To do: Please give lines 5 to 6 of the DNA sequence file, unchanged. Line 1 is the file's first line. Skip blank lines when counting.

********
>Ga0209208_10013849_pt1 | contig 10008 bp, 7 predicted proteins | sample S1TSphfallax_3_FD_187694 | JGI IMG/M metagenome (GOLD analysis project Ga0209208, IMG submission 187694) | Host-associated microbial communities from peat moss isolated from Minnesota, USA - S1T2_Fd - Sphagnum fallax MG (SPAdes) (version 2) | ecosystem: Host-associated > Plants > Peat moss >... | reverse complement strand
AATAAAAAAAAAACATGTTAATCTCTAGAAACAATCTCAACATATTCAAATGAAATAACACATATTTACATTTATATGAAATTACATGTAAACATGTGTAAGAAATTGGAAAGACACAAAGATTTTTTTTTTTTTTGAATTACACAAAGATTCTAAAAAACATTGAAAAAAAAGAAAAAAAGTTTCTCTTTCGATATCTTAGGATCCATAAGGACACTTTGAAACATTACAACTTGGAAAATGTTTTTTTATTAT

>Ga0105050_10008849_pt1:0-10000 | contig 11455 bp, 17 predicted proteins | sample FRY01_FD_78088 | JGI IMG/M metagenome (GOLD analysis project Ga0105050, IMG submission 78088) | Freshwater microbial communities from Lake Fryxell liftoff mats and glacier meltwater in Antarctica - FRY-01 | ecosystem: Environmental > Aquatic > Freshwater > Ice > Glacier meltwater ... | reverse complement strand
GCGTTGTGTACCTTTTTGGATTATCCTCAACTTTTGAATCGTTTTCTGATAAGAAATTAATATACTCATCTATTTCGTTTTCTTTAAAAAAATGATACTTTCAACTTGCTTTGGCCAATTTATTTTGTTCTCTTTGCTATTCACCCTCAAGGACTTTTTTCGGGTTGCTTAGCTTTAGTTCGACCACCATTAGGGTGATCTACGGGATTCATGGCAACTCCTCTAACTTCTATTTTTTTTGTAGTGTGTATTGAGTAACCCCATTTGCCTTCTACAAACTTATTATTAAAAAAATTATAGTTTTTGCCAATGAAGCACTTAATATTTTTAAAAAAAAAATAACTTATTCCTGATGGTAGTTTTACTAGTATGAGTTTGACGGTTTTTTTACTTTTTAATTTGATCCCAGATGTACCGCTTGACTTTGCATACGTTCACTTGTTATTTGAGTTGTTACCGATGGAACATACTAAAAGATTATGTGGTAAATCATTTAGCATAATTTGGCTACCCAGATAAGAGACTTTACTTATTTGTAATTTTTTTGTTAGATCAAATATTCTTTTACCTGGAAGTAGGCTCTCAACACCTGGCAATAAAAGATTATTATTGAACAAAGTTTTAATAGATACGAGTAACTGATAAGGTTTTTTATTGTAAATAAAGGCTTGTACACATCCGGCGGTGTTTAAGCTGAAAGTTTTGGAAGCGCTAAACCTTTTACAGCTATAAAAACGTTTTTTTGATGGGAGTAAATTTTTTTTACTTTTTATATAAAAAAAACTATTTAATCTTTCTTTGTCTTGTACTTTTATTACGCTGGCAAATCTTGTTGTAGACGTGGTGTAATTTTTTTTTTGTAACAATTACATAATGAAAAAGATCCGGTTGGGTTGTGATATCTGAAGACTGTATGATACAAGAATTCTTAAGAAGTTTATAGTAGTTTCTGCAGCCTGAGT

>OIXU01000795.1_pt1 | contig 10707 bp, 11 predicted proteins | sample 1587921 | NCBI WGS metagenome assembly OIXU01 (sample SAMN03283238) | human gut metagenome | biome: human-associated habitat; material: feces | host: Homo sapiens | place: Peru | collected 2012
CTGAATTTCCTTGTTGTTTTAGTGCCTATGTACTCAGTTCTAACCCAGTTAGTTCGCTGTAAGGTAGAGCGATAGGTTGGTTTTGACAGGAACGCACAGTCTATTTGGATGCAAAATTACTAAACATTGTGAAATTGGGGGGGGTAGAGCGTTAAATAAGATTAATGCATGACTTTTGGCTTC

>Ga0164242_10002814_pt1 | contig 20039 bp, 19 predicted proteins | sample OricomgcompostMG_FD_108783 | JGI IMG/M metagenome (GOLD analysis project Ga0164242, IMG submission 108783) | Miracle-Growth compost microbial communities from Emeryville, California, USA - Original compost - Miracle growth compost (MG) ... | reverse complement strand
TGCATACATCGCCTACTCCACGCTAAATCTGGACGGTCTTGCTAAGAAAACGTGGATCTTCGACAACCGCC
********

>OIXU01000795.1_pt1 | contig 10707 bp, 11 predicted proteins | sample 1587921 | NCBI WGS metagenome assembly OIXU01 (sample SAMN03283238) | human gut metagenome | biome: human-associated habitat; material: feces | host: Homo sapiens | place: Peru | collected 2012
CTGAATTTCCTTGTTGTTTTAGTGCCTATGTACTCAGTTCTAACCCAGTTAGTTCGCTGTAAGGTAGAGCGATAGGTTGGTTTTGACAGGAACGCACAGTCTATTTGGATGCAAAATTACTAAACATTGTGAAATTGGGGGGGGTAGAGCGTTAAATAAGATTAATGCATGACTTTTGGCTTC